BWC: GUI apps in Docker on OSX

February 12, 2016
docker

Perhaps slightly inspired by this blog by Jessica Frazelle I started putting some of the apps that I like to run on my Mac inside a container. At first I only ‘containerized’ text-based apps, like Weechat, Mutt, fleetctl and Terraform, but more recently I decided to have a go at containerizing some GUI apps.

“Why?!”, you might ask. Well, the only true answer is: “Because. We. Can.” :-)

Things to consider

  • Memory: OSX can’t run Docker containers natively. You need to use docker-machine which creates a (small!!) VM for you that actually runs your containers. Unless you RTFM and create that VM with a reasonable amount of memory, you’re going to have a bad time when running Chrome and Eclipse in a container.
  • Graphics: your containers are going to run in a headless VM, so you’re going to need a way to hook up those containers to an X-session over TCP. No easy bind-mounting of the X11 socket.
  • 3D: there is no 3D accelleration in your VM. None. Nada.
  • Sound: By default, your VM is not going to have support for sound, so unless you’re going to pull some PulseAudio magic, you’re not going to have sound.

If you’re serious about running GUI apps in a container, don’t run OSX. Install Linux, read Jessica’s blog, and have fun. It is a far less problematic experience.

However, if you just want to do it for sh*ts & giggles, let’s fire up some GUI containers on our Macs!

Set up your Mac: install stuff

If you’re not using Homebrew yet, you should be ashamed of yourself (and start using it). We’ll be using Homebrew to install pretty much everything we need.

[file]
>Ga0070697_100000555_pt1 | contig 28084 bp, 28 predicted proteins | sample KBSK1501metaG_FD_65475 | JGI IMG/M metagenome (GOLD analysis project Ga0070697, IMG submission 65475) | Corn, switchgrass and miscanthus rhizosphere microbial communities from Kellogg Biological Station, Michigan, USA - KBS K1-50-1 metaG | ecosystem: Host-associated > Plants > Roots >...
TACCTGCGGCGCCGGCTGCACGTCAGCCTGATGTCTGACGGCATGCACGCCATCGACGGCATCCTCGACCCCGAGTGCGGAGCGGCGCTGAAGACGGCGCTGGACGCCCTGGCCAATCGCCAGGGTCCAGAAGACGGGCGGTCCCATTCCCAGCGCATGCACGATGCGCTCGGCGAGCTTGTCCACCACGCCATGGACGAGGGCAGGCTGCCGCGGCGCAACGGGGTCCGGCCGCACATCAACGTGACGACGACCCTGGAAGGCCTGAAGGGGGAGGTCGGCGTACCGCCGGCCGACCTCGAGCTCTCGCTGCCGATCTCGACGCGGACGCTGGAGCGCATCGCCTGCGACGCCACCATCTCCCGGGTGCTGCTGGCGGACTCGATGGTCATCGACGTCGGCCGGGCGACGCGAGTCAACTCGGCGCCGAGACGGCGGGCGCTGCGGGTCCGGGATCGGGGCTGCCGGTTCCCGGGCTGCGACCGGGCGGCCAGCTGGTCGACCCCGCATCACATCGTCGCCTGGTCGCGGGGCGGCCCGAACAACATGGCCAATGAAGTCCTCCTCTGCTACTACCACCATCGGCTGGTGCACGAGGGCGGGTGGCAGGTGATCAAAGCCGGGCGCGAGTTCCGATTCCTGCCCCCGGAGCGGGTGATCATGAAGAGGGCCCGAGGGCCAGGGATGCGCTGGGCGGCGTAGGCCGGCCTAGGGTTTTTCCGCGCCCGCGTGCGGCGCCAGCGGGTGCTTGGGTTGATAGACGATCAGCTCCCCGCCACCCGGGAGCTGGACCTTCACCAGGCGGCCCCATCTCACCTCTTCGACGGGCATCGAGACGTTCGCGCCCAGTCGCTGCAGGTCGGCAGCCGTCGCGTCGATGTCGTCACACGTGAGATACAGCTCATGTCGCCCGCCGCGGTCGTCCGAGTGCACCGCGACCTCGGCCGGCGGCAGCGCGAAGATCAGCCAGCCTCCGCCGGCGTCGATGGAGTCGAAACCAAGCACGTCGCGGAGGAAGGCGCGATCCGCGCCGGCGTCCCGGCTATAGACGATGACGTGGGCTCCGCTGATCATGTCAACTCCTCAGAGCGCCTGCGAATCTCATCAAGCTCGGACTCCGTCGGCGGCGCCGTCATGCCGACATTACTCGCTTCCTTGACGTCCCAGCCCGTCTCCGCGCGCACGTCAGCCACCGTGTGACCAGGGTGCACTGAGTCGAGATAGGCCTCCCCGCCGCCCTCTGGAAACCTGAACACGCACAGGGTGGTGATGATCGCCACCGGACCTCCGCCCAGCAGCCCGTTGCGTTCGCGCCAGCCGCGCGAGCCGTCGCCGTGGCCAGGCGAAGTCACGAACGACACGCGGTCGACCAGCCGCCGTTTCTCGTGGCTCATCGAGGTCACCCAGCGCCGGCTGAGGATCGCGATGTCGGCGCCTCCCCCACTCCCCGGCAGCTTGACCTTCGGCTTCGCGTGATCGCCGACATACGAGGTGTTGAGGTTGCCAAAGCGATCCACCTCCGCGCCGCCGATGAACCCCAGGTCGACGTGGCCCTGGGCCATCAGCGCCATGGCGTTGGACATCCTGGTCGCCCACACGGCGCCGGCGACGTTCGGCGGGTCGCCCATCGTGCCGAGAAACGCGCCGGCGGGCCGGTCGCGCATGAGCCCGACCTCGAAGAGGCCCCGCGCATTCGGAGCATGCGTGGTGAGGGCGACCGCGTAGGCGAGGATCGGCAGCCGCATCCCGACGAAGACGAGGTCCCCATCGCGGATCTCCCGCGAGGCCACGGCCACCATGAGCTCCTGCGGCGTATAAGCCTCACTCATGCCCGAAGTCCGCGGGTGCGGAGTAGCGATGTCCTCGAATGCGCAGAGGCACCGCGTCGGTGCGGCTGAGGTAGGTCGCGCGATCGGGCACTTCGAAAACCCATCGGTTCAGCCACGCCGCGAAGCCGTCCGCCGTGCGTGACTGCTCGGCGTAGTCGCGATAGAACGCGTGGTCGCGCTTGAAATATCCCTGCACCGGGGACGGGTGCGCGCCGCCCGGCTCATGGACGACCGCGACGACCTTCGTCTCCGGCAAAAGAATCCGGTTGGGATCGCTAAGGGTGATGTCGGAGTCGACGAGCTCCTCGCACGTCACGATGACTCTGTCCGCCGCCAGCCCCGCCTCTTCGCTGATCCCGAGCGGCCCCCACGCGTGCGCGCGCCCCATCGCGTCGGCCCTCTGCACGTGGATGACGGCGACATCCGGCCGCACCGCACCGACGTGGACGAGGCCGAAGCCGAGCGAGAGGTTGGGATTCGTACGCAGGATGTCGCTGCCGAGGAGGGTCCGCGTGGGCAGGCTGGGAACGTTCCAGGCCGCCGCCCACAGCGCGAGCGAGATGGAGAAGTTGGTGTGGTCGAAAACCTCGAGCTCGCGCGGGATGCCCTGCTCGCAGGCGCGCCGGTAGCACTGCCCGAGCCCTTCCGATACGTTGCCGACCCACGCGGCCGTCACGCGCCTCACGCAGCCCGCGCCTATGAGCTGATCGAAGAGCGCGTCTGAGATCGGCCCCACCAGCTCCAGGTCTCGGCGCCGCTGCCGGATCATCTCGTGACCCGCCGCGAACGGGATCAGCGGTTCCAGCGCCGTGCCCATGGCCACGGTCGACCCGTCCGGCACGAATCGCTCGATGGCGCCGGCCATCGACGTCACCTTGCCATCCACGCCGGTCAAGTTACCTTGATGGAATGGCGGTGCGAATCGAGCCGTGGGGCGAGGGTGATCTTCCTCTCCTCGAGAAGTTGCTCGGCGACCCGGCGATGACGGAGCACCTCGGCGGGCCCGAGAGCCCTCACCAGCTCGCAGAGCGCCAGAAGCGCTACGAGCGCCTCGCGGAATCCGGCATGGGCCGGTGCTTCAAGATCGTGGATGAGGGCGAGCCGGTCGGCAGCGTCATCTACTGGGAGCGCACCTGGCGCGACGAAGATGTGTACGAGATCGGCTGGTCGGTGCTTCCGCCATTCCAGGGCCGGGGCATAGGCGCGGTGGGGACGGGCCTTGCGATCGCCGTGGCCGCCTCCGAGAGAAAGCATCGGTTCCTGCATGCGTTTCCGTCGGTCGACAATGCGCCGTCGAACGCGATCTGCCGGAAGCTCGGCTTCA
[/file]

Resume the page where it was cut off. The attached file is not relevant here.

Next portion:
Cask: Cask extends Homebrew and is aimed at delivering the Homebrew experience for GUI apps and large binaries. To install Cask, run:

brew tap caskroom/cask

Virtualbox: Runs our VM. To install Virtualbox, run:

brew cask install virtualbox

Docker stuff: We need Docker and Docker Machine, both of which we can get from Homebrew:

brew install docker
brew install docker-machine

XQuartz: XQuartz is an X11 server for OSX. To install it, run:

brew cask install xquartz

Update: as it turns out, you need to either start Virtualbox manually once at this point, or reboot your system. If you don’t, you will get some errors in the following steps because Virtualbox isn’t behaving properly.

Set up your Mac: configure stuff

Now that we’ve installed everything, let’s configure our Mac.

Docker Machine: we need to create a Docker Machine VM and configure our shell to use it. First, create our Docker VM and configure it to have a bit more memory (default is 1GB):

docker-machine create --driver virtualbox --virtualbox-memory 2048 docker-vm

To actually use the VM we need to start it, and configure our shell:

docker-machine start docker-vm
eval $(docker-machine env docker-vm)

Test if everything works:

docker run --rm bennycornelissen/whalesay "Hello World!"

XQuartz: we need to configure XQuartz to listen on a TCP port (so we can connect to it from our Docker VM), and we don’t want XQuartz to open XTerm every time we start it, so let’s fix that too:

defaults write org.macosforge.xquartz.X11 nolisten_tcp 0
defaults write org.macosforge.xquartz.X11 app_to_run /usr/bin/true

At this point, the Docker VM still isn’t allowed to connect to the XQuartz server, but since we don’t want to disable security we need to allow it explicitly each time XQuartz runs. This is actually not as cumbersome as it sounds.

Running apps!

Basically, to make the GUI apps work, you would need to do a couple of things, in order:

  1. Run your Docker VM
  2. Set up your shell for the Docker VM
  3. Start XQuartz
  4. Set your $DISPLAY environment variable
  5. Allow XQuartz connectivity for the Docker VM
  6. Run your app container with the right settings

OK, that’s a lot of manual stuff to run one app. Fortunately we have a shell config file we can abuse to make life easier.

First, we’re going to create a few shell functions for managing Docker Machine and Xquartz. You can add these to your ~/.bash_profile:

    # docker-machine stuff
    if [ $(which docker-machine) ]; then
      export C_DOCKER_MACHINE="docker-vm"

      dminit() {
        docker-machine start ${C_DOCKER_MACHINE}
        dmshell
      }